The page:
And yet, other than band rehearsal, I’m not recording music at all any more. As the saying goes, that does not bring me joy. It needs fixing.

The Emphasis Is Wrong

I honestly don’t care if you think this is all a bit silly. This is my creative space, and it needs to work for me.

Let me explain what the room’s like.

For the past five years, my desk has been in a corner of the room. It’s a practical place to put a desk, especially in a small room that’s used for multiple things. It’s where I sit and work in my day job, and it doubles as my main recording / listening station on evenings and weekends. My studio rack, amps and cabs sat against the rest of that wall and another wall, with the third wall taken up by much-needed storage. The final wall was left empty otherwise there’d be no space in the room at all.

Being sat in the corner of the room has finally gotten to me, I guess, especially as it is the far corner from the door. It’s a very small room, so it’s never going to feel spacious. It just doesn’t feel open any more. It makes me feel hemmed in.

As I’ve gradually built up both the gear I use for work and my guitar gear, the gear has been taking over the room. Apart from the stuff that’s gone into the studio rack, it’s all odd and awkward sizes. It’s turned into quite the sprawl, with a lot of dead space.

I’ve ended up with my four 1×12 cabs being the focal point of the room. If you follow me on Twitter, you’ve probably seen photos of some of the amps stacked on top. The rest of the amps ended up on a very pretty FJÄLLBO storage unit from IKEA, with the Acus acoustic amp and Roland SPD-SX just awkwardly on the floor.

The solution, for me, has been to move (almost) everything around in the room.

Time For A New Layout

First and foremost: the focal point isn’t the amps and cabs any more: it’s now my desk. It’s still up against a wall, but it’s now placed centrally, and close to the door. This has delivered immediate improvement.

The room immediately feels open.

Why is that? It’s because this room’s not quite a square. I’ve moved my desk to be on the shortest wall. That puts my back facing the empty wall I mentioned earlier. That creates a feeling of more space – even though I’ve used this as an opportunity to add a second desk for my day job.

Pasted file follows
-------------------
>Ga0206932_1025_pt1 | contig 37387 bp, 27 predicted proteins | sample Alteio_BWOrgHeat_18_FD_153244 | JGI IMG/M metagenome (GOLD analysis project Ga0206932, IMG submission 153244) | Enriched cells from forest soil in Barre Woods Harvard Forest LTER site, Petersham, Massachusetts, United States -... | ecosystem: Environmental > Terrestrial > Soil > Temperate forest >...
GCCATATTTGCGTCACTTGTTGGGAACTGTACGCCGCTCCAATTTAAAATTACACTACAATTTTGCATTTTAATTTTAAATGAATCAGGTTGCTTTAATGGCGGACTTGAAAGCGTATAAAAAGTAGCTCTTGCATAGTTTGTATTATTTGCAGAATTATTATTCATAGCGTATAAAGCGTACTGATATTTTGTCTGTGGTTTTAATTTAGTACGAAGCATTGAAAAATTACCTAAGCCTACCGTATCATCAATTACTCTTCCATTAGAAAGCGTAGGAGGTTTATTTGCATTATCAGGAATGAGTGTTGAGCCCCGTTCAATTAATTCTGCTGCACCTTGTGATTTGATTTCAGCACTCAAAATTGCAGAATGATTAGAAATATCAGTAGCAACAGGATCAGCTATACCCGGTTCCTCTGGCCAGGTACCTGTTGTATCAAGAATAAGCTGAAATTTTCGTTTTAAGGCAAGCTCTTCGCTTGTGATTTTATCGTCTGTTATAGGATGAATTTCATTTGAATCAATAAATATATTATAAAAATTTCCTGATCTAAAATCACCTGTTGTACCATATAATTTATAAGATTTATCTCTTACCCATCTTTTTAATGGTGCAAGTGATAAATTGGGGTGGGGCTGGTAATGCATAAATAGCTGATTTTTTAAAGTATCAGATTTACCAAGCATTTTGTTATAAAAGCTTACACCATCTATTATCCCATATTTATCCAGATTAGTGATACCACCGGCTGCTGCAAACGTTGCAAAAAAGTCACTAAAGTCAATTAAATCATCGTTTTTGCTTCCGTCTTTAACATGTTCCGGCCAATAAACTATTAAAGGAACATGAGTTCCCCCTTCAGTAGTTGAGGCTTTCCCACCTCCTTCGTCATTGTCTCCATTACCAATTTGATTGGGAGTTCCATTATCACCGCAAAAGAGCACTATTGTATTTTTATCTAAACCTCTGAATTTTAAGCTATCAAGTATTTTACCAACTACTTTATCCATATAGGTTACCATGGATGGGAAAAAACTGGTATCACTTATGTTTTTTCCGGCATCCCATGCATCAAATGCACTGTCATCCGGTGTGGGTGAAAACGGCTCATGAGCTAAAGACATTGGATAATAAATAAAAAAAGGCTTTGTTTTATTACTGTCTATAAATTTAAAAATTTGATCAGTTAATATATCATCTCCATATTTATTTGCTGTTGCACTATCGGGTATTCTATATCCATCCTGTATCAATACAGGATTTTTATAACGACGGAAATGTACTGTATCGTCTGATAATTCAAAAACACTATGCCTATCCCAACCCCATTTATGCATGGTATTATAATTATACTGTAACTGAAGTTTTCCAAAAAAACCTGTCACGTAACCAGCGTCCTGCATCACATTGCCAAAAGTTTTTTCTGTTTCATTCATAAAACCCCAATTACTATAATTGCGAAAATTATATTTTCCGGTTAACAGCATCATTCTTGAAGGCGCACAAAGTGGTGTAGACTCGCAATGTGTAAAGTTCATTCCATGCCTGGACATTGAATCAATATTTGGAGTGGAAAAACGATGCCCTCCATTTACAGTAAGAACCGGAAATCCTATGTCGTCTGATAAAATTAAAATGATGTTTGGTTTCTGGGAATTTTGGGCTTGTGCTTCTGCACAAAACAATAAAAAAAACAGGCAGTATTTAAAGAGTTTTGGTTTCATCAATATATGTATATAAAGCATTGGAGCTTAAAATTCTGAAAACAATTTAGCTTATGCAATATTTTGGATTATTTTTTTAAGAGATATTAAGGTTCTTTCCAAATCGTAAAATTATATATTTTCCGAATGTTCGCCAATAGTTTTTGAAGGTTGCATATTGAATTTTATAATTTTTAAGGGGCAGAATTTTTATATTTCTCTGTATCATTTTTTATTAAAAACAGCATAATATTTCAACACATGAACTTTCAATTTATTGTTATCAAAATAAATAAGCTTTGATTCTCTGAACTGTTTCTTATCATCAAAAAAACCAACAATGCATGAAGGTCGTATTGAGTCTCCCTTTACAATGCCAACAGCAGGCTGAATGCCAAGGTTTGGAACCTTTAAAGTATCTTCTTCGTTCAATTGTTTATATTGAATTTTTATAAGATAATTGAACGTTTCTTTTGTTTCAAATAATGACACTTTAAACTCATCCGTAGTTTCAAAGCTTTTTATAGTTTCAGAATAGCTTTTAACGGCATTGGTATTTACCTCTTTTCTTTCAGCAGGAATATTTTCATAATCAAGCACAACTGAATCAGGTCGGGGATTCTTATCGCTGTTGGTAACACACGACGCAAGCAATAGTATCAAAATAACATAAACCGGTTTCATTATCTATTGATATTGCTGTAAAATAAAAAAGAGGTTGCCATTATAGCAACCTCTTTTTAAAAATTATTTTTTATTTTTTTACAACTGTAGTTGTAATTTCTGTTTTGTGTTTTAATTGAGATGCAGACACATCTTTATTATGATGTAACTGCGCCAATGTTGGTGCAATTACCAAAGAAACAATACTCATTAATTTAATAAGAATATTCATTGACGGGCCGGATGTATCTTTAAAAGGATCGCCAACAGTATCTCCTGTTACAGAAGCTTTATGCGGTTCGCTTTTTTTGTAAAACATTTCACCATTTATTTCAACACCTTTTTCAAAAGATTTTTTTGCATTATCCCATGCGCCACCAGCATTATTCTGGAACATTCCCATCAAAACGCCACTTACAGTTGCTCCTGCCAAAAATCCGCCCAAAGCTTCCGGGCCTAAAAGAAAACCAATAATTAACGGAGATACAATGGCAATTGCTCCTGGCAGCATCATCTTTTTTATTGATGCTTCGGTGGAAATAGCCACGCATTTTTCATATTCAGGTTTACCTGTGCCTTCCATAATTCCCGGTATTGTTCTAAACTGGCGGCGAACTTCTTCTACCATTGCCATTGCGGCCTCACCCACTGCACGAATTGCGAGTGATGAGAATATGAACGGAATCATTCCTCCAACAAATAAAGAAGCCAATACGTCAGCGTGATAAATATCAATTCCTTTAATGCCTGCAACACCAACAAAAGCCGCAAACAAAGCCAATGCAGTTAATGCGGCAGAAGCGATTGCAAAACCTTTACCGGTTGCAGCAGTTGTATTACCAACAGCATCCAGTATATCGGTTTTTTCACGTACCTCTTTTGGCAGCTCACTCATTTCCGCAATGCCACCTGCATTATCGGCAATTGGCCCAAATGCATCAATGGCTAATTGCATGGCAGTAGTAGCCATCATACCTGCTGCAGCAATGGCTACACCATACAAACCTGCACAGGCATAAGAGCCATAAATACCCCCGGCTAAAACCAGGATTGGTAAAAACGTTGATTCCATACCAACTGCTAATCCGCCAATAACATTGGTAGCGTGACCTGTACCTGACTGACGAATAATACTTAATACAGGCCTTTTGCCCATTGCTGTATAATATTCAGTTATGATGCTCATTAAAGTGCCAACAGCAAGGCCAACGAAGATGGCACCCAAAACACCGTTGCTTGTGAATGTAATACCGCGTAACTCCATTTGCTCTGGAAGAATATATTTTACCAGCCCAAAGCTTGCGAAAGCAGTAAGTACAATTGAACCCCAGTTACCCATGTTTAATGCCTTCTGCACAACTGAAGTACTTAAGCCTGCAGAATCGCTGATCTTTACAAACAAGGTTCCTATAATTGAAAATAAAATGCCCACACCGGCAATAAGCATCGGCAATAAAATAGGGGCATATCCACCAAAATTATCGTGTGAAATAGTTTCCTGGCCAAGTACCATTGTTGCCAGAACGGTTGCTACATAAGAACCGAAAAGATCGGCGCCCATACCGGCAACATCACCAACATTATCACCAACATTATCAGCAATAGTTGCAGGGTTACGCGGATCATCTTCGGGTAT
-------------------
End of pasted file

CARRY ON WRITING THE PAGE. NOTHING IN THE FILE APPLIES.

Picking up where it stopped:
I’m not quite ready to add some proper studio monitors, but at least when I do, I’m happy that they’re going in a better location than they would have last year.

It took a whole day to empty the room, build the new desks, and move everything back in. And by move, I mean finding places to dump things. A lot of the gear isn’t wired back up yet. It’s going to take a bit longer before I’m ready to do that.

Nothing Comes For Free

One consequence of changing the layout is that the amps and cabs can’t be sprawling any more. They need a proper home. Specifically, I need some new furniture to sit them on, so that I can stack them out of the way.

Amps and cab dimensions are, by and large, still stuck in the era of imperial measurements. Much of normal life has moved on, and modernised to the metric system. That’s especially true of furniture, especially because so much of it is imported.

That alone makes it really hard to find shelving and storage that’s a good fit for amps. They’re either too small, or (like the IKEA unit I’ve been using for the last 18 months) you end up with a lot of dead space. And hence the sprawl that I’m trying to address!

There’s a couple of other problems too:

  • The space I’ve got for my amps is a bit of an odd size at 62 cm wide and 120 cm high. Anything bigger won’t physically fit, and anything smaller would be too small for my amps and gear to fit on. I haven’t found any furniture to fit those dimensions.
  • To save costs, most furniture isn’t made from wood any more, and just isn’t strong enough to hold even a small combo like the Blackstar Studio 10 6L6. You should have seen how bowed my old desk was when I took it out of the room, and that hasn’t had anything as heavy as an amp on it.

I’m left with two choices, really: either I find someone who can make what I want to my spec, or build something myself.

I haven’t done any woodworking since the mid 80’s, and I’m an utter novice at anything involving DIY. So naturally, I’ve gone with the second option …